Oh Grow Up Review
Hollywood Reporter, September 22, 1999
Here's a different twist on the old sitcom about a bunch of single guys who hang out together. In Oh Grow Up, one of the guys is gay but remains best friends with the wife from whom he is separating, and another guy is located by the 18-year-old daughter he never knew he had. Sort of like Friends meets Will & Grace meets Roseanne's real life, only nowhere near as funny.
The ABC sitcom, the latest from the Greenblatt Janollari Studio (The Hughleys), is filled with so many one-dimensional characters and jokes about sex that when midway through the opener it tries to shift gears and deal with more substantial ideas, it falls completely flat. And while the show contains a few clever lines, the sweetened laugh track makes no distinction between them and the myriad clunkers.
Stephen Dunham, making his TV debut, plays Hunter, whose sole purpose seems to be to bed enough women to qualify for NBA superstar status. Even with their business cards, he has trouble remembering who they are. In real life, he is a therapist's dream and an epidemiologist's nightmare. On TV, he's a role model.
Hunter's roommates are Norris (David Alan Basche) and Ford (John Ducey). Norris quit his job as a medical supply salesman to devote all of his time to being an artist. His lack of success with his paintings is exceeded only by his inability to find female companionship. That makes him the normal one of the three.
Ford moved in after coming to the realization that he is gay. Except when she has had too much wine, Ford's wife Suzanne (Rena Sofer of General Hospital) takes the revelation with good humor and remains his close friend.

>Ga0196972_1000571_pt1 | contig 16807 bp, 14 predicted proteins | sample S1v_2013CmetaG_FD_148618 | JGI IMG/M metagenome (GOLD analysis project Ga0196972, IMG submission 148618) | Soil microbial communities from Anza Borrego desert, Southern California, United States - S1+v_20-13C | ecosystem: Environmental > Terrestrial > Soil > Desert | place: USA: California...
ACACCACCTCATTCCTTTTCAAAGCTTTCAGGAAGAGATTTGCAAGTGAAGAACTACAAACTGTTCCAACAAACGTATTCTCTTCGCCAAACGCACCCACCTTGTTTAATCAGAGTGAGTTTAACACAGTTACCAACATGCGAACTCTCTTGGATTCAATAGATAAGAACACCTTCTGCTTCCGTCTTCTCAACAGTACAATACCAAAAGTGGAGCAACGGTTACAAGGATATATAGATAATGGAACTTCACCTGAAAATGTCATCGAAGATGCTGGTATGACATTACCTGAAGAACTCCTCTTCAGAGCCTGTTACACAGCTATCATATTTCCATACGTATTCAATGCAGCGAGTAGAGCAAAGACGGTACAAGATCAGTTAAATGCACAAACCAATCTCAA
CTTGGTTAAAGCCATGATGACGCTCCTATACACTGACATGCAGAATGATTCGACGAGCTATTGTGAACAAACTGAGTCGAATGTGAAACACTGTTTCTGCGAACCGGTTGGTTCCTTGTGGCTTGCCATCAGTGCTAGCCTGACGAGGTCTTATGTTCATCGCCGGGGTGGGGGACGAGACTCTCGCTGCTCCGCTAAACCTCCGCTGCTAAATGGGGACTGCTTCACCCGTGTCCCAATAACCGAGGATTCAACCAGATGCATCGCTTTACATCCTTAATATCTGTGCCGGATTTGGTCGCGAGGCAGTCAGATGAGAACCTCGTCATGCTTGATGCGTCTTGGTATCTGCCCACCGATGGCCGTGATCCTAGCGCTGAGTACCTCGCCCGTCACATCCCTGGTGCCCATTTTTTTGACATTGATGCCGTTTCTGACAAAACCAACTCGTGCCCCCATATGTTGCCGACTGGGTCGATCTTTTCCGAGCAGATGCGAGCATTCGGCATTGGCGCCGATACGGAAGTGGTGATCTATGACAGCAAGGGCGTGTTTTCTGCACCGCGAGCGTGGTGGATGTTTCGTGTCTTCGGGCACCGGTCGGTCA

Then there's Mom the dog, whose barks become thoughts superimposed on the screen, a misguided comic device that serves mainly as a distraction.
If all of this seems an improbable setup, wait, we're not done. Midway through the opener, teen Chloe (Niesha Trout of Never Been Kissed) knocks on the door at night, asking for Hunter. There are the predictable "three-way" jokes before she reveals she is Hunter's daughter. Most men might ask for a DNA test or at least a birth certificate. Hunter, who supposedly operates a successful construction company, simply assumes it is true.
Considering the effort Chloe made to find her father, you might figure she is interested in establishing a relationship. You would be wrong. Initially, at least, she's mainly interested in dumping on him for not being there.
Director Andy Cardiff tries to get around the script weaknesses with exaggerated performances and feelings, but stretching this material too much makes the holes more apparent. This show will benefit from its The Drew Carey Show lead-in but suffer mightily by comparison.
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